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Spring Semester 2013 Media Highlights

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CSU Reduces Credit Hours

by Karen Farkas, The Cleveland Plain Dealer
March 12, 2013

CLEVELAND, Ohio – Deirdre Mageean, dean-in-residence at the Council of Graduate Schools in Washington, D.C. and a professor at East Carolina University, has been appointed provost and senior vice president for academic affairs at Cleveland State University.

Mageean, 59, will serve as CSU’s chief academic officer and chief operating officer. She will earn $269,000 a year, about $1,500 less than her predecessor, Geoffrey Mearns, who left about a year ago to become president of Northern Kentucky University.

Mageean, a native of Ireland, holds a bachelor’s degree from Queens University of Belfast, a master’s degree in sociology from the University of York in England and a doctorate in geography from the Open University in England.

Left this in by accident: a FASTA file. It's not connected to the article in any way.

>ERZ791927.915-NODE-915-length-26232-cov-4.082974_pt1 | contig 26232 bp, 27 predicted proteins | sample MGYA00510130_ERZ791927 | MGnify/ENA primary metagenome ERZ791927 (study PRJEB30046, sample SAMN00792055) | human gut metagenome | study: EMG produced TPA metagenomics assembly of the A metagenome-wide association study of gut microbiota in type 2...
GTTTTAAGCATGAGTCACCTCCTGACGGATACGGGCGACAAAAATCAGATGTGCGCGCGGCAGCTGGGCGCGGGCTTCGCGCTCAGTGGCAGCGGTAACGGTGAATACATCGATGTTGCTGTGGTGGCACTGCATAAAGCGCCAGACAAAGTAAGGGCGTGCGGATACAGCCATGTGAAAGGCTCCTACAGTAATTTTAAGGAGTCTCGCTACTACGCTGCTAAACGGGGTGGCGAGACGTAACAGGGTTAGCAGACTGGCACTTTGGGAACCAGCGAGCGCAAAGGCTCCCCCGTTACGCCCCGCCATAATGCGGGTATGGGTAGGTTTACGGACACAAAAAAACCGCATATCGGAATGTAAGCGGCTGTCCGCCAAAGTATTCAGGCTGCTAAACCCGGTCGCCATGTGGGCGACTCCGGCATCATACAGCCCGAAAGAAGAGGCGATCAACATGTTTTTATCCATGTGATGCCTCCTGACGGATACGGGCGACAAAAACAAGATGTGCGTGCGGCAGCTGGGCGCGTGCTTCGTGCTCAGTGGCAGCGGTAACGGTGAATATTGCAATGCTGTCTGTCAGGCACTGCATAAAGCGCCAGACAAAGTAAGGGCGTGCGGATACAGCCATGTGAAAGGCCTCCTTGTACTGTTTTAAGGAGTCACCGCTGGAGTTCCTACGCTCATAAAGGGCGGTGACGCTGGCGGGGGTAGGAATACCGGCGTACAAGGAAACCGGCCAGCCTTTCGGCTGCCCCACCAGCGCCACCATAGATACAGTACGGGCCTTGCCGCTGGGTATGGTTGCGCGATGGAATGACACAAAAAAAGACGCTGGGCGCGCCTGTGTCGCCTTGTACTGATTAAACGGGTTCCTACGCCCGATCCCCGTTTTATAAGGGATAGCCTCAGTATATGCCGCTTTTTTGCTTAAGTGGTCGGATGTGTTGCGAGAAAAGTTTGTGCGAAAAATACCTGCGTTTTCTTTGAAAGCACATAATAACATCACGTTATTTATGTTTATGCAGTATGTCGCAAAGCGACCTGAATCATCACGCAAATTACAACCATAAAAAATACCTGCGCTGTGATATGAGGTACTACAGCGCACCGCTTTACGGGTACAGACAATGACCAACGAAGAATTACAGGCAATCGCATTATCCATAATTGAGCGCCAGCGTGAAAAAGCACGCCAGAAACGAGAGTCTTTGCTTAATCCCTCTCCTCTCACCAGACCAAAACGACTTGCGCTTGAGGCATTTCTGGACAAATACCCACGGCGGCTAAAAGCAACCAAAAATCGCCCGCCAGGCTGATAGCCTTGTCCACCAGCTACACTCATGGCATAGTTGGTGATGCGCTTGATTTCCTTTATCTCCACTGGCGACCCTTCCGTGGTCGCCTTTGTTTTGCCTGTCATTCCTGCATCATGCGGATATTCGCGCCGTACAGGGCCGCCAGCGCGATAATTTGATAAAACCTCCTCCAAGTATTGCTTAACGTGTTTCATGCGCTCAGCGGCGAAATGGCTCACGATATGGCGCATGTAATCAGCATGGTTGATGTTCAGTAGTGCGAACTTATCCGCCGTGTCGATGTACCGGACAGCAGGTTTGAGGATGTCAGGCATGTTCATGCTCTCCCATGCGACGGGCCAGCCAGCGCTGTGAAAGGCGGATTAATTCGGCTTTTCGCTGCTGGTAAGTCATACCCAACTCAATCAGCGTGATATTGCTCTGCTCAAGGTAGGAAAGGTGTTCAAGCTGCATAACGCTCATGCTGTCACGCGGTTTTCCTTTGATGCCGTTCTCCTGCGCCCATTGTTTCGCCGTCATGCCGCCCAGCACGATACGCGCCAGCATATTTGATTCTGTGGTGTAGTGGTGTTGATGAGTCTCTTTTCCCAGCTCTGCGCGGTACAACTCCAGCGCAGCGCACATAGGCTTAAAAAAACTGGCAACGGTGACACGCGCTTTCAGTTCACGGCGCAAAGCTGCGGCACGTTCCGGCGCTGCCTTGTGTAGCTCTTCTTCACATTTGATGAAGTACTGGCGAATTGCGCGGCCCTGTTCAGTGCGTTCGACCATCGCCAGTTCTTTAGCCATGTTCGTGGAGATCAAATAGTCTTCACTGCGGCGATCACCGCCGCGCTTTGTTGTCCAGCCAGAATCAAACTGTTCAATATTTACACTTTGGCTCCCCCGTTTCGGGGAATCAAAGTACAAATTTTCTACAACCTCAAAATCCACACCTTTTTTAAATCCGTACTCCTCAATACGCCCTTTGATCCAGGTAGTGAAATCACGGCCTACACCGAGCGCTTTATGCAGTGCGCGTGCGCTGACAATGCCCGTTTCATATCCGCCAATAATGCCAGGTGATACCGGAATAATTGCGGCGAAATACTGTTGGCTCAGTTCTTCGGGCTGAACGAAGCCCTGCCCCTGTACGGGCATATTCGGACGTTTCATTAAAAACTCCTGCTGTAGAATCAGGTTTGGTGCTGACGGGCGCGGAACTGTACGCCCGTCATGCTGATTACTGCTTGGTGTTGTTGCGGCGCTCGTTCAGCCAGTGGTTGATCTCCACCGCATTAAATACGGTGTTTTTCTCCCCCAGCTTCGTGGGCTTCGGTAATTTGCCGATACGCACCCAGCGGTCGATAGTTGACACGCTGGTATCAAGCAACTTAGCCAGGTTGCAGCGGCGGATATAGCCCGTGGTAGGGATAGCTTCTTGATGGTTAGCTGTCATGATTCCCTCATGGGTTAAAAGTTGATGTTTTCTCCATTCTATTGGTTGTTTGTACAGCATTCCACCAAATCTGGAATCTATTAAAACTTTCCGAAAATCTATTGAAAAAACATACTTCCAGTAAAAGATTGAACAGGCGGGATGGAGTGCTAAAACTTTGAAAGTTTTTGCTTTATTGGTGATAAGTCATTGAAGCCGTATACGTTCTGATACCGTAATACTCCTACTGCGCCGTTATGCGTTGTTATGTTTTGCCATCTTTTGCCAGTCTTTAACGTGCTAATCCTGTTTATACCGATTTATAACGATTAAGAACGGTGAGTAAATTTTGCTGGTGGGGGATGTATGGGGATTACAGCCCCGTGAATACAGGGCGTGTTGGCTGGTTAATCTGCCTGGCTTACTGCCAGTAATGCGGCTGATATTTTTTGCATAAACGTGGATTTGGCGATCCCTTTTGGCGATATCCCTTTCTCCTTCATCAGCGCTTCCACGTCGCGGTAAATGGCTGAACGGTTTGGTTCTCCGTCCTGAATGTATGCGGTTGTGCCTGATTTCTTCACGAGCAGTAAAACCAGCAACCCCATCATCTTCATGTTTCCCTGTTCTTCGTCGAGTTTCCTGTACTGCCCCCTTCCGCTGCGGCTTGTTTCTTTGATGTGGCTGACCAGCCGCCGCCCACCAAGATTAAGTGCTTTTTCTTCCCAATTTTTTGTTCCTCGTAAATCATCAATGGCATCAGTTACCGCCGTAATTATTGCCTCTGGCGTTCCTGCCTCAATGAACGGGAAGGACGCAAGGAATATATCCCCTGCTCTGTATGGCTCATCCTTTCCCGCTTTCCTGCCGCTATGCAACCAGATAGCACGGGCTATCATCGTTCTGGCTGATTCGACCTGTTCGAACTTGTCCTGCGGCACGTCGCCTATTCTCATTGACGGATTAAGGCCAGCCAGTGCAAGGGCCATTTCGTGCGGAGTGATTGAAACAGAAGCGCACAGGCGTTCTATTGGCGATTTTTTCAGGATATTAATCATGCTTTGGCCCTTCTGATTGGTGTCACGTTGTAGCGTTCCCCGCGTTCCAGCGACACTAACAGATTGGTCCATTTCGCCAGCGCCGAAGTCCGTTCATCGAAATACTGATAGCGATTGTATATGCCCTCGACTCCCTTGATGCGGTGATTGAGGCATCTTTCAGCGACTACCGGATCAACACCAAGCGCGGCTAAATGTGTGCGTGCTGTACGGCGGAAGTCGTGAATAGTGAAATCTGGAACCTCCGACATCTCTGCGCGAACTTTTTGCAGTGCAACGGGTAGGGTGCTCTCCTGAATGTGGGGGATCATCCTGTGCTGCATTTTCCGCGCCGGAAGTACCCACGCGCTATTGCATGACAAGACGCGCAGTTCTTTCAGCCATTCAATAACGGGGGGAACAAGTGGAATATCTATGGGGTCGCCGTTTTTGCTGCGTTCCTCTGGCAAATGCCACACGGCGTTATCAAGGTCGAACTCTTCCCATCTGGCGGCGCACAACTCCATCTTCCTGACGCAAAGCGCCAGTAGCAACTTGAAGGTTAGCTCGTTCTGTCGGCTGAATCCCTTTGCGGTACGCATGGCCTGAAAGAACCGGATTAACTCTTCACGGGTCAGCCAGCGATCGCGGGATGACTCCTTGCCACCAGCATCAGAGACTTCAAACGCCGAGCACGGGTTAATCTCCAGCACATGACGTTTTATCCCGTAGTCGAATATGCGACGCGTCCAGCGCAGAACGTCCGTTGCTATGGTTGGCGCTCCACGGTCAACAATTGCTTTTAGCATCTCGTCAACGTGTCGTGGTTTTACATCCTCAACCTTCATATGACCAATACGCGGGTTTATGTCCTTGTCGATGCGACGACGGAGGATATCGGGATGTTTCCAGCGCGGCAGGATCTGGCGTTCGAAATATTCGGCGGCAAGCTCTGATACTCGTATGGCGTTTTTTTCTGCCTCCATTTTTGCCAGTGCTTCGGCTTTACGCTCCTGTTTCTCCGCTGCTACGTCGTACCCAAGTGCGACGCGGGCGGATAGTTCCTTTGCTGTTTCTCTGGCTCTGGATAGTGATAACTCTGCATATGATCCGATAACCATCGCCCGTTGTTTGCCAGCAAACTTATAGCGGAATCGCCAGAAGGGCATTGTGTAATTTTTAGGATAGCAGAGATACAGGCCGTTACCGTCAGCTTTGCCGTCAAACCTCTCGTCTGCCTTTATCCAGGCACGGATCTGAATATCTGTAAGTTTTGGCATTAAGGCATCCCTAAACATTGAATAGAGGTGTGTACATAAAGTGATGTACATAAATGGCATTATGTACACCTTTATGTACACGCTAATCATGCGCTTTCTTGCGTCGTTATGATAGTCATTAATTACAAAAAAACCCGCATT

Her research has focused on historical patterns of migration, population-environment interactions and the policy implications of demographic change.

From 2005 to 2012, Mageean served as vice chancellor for research and graduate studies at East Carolina University in Greenville, N.C. In 2012, she was named dean in residence at the Council of Graduate Schools, a national organization dedicated to the advancement of graduate education and research. She remained on the ECU faculty as a geography professor.

“I am extremely pleased to welcome Dr. Mageean to Cleveland State University’s leadership team,” said President Ronald Berkman in a news release. “Over the course of her distinguished career, Dr. Mageean has demonstrated an impressive commitment to undergraduate and graduate education, applied and interdisciplinary research and engagement and outreach at all levels.

“Dr. Mageean shares our passion for transforming CSU into a best-in-class urban university.”

Mageean was one of four finalists for provost and visited the university to meet with faculty, staff and students in February. She will begin on July 1.“That is so gratifying and proof that shows we can do it if the system is in place,” Berkman said.

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